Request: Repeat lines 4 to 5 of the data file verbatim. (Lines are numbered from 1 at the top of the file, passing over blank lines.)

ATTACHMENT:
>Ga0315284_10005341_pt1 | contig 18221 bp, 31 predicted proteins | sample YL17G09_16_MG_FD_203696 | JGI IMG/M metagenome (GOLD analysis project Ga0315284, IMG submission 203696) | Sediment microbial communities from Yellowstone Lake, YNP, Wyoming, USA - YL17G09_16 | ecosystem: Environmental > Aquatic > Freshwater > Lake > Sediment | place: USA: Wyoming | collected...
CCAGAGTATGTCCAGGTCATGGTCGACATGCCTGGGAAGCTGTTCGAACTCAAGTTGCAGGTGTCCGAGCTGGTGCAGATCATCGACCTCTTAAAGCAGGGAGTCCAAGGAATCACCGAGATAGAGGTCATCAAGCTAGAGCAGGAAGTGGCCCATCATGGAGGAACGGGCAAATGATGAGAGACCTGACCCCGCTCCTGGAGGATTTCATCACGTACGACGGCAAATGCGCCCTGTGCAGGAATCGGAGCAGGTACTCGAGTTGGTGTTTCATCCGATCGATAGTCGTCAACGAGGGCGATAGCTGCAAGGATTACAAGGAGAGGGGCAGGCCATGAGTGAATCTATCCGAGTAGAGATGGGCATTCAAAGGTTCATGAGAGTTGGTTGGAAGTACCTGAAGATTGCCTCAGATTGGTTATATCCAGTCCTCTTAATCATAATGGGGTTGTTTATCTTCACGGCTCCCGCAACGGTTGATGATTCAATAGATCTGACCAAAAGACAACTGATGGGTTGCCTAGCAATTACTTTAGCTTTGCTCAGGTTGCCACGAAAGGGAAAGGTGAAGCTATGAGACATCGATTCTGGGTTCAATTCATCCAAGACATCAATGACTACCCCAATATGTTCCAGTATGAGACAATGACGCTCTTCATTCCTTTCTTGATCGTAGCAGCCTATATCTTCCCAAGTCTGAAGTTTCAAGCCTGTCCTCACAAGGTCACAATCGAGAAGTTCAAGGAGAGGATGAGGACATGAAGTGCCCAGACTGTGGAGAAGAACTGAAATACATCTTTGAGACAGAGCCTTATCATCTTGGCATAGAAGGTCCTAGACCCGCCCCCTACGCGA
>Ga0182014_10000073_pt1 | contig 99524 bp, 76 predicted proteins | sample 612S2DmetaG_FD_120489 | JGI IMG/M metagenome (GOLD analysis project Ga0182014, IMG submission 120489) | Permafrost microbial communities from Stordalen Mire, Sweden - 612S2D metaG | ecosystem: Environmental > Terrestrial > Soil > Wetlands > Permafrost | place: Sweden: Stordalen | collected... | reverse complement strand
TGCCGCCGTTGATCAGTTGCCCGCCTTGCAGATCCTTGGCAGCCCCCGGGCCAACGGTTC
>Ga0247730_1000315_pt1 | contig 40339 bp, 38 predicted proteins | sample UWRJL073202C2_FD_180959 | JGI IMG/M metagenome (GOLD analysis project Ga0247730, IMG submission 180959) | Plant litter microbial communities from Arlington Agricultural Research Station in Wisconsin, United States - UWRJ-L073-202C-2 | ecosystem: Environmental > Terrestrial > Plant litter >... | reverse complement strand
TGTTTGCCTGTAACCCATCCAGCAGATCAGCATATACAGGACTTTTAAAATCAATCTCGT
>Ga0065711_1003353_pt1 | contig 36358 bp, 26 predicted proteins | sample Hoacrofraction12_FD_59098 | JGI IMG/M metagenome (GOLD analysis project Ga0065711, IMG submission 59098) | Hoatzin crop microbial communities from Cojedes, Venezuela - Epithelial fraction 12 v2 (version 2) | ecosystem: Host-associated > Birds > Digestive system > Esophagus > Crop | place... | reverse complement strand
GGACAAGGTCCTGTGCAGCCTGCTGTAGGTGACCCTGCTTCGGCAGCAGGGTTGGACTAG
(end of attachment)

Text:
TGCCGCCGTTGATCAGTTGCCCGCCTTGCAGATCCTTGGCAGCCCCCGGGCCAACGGTTC
>Ga0247730_1000315_pt1 | contig 40339 bp, 38 predicted proteins | sample UWRJL073202C2_FD_180959 | JGI IMG/M metagenome (GOLD analysis project Ga0247730, IMG submission 180959) | Plant litter microbial communities from Arlington Agricultural Research Station in Wisconsin, United States - UWRJ-L073-202C-2 | ecosystem: Environmental > Terrestrial > Plant litter >... | reverse complement strand